Searching for genetic influences on normal cognitive ageing

I. J. Deary, A. F. Wright, S. E. Harris, Lawrence Jeffrey Whalley, J. M. Starr

    Research output: Contribution to journalArticle

    55 Citations (Scopus)

    Abstract

    Differences in non-pathological cognitive ageing provide a useful case study for the opportunities and challenges facing cognitive science as it embraces advances in genetics. One replicated contributor to these differences is variability in the gene for apolipoprotein E. Genetic variations that influence neurodegenerative diseases, learning and memory, cardiovascular disease, and oxidative stress are among the candidates for influence on cognitive ageing differences. The area suffers the same problems as other domains in which quantitative trait loci are sought: uncertainty regarding the genetic architecture, unreliable strategies for candidate gene selection, lack of power leading to unreplicated findings, and poor characterisation of the phenotype. However, current progress in genetic knowledge, technology and informatics will contribute to progress in this important area.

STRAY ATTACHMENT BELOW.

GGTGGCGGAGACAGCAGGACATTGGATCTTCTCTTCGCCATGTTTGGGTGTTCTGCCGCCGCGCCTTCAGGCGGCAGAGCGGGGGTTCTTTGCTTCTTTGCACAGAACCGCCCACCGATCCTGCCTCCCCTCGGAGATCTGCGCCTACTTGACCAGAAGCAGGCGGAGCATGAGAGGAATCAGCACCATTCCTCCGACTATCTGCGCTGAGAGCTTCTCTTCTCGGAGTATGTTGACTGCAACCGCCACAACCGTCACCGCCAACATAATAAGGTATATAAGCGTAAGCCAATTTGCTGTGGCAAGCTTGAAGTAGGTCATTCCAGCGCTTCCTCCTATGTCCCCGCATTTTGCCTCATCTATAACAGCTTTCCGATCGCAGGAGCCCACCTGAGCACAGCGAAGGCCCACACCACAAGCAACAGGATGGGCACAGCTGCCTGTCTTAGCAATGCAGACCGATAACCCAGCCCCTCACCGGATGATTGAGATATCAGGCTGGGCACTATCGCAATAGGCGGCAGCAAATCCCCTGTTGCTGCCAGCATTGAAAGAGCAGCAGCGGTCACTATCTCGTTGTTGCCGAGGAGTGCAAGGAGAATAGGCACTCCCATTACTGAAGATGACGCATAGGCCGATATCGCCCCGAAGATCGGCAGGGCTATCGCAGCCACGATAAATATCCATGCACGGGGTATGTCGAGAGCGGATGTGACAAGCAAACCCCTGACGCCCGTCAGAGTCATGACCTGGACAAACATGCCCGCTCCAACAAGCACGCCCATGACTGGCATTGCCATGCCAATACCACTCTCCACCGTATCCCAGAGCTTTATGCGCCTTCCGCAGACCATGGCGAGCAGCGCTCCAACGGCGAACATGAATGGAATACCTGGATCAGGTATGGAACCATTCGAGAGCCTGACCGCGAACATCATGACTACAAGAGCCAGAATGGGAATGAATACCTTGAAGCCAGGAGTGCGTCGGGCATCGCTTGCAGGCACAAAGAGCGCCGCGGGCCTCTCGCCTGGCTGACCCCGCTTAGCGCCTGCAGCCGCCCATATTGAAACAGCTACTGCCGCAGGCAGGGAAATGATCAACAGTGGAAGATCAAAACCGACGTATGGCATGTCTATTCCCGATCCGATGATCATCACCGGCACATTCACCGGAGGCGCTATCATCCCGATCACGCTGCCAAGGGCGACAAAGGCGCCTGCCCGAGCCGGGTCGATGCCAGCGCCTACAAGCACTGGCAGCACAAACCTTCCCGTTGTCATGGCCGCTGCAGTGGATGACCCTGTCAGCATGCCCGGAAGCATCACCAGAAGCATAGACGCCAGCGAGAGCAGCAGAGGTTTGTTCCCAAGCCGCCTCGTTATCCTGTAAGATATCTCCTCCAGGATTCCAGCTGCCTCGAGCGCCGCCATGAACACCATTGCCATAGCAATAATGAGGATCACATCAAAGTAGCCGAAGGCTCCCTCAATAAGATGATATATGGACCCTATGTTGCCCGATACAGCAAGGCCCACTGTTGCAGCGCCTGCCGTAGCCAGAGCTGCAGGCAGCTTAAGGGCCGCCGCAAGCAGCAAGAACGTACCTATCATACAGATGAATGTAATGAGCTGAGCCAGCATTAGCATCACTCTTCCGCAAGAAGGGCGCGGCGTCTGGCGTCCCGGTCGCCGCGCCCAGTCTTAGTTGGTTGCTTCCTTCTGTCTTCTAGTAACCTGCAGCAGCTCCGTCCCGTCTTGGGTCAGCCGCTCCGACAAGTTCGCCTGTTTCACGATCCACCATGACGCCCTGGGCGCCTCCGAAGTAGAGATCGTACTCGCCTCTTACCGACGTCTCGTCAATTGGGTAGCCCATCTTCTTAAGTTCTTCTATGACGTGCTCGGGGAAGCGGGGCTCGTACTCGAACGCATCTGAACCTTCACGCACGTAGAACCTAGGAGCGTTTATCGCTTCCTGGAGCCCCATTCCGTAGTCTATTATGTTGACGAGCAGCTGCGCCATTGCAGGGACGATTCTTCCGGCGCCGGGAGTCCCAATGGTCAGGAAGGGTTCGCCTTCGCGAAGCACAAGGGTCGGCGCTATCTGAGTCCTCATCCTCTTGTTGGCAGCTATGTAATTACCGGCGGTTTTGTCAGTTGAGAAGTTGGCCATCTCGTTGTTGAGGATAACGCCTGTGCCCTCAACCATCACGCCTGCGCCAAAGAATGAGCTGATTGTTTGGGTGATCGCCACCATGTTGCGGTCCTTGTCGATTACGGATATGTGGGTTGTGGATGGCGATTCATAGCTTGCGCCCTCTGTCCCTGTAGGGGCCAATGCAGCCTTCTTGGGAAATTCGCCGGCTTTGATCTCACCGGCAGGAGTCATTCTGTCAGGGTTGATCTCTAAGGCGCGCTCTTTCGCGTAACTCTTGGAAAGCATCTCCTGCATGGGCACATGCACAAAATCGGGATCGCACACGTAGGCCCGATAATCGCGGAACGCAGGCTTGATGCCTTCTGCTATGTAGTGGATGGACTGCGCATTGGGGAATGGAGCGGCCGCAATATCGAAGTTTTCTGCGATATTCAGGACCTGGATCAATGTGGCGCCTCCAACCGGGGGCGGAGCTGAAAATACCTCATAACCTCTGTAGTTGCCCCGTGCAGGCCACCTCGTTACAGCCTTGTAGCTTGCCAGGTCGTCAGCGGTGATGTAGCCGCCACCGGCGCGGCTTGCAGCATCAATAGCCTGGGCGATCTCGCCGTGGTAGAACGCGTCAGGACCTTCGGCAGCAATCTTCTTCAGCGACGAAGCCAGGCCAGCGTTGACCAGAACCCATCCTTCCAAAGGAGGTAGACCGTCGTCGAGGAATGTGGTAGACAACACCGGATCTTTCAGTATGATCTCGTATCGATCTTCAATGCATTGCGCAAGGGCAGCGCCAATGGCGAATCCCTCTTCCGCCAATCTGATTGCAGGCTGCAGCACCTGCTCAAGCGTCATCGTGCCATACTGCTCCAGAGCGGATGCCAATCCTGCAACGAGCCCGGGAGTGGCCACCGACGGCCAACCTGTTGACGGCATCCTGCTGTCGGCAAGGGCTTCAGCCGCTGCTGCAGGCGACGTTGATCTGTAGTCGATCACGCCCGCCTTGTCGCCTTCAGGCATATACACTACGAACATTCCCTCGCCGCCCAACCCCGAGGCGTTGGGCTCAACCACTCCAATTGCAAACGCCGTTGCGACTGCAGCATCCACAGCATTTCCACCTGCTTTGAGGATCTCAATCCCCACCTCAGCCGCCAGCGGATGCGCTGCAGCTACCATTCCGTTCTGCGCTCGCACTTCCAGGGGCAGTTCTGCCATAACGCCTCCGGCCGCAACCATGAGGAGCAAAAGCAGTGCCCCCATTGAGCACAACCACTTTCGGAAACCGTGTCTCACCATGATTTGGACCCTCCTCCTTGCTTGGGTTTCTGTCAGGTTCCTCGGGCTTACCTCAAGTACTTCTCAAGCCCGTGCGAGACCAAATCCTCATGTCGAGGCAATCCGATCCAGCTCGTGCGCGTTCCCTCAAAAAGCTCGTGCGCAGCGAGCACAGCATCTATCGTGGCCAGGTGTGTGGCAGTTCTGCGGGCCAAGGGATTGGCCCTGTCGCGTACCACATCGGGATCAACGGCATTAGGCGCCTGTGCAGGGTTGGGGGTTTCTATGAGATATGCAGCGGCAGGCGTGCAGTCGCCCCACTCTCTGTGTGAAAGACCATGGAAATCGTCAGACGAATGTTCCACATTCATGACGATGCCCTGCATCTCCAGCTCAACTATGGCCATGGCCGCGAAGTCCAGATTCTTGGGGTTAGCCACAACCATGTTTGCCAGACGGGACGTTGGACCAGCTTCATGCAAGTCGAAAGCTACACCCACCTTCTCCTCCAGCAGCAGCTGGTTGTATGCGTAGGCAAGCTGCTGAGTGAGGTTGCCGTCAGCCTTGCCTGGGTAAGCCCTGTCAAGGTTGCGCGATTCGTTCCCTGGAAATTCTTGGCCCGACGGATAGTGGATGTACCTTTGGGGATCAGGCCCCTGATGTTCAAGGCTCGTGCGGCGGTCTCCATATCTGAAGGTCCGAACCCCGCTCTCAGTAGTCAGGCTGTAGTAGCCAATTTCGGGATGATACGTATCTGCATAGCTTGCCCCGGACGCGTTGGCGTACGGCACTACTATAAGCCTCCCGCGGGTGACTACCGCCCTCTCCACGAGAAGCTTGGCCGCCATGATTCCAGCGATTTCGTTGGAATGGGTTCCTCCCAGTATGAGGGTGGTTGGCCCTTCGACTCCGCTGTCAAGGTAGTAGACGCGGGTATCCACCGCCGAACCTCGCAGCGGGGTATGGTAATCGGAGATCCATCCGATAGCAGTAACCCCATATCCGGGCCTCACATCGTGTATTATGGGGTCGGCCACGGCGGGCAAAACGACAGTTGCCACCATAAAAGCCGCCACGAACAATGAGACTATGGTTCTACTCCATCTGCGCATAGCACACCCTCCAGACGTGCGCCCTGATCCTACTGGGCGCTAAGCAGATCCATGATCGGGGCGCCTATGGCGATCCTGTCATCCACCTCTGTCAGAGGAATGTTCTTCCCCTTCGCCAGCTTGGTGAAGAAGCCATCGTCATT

Original languageEnglish
    Pages (from-to)178-184
    Number of pages6
    JournalTrends in Cognitive Sciences
    Volume8
    DOIs
    Publication statusPublished - 2004

    Keywords

    • QUANTITATIVE-TRAIT LOCI
    • APOLIPOPROTEIN-E GENOTYPE
    • HUMAN GENOME
    • LINKAGE DISEQUILIBRIUM
    • HAPLOTYPE BLOCKS
    • COMPLEX TRAITS
    • OLDER ADULTS
    • HUMAN-MEMORY
    • POLYMORPHISM
    • DISEASE

    Cite this

    Deary, I. J., Wright, A. F., Harris, S. E., Whalley, L. J., & Starr, J. M. (2004). Searching for genetic influences on normal cognitive ageing. Trends in Cognitive Sciences, 8, 178-184. https://doi.org/10.1016/j.tics.2004.02.008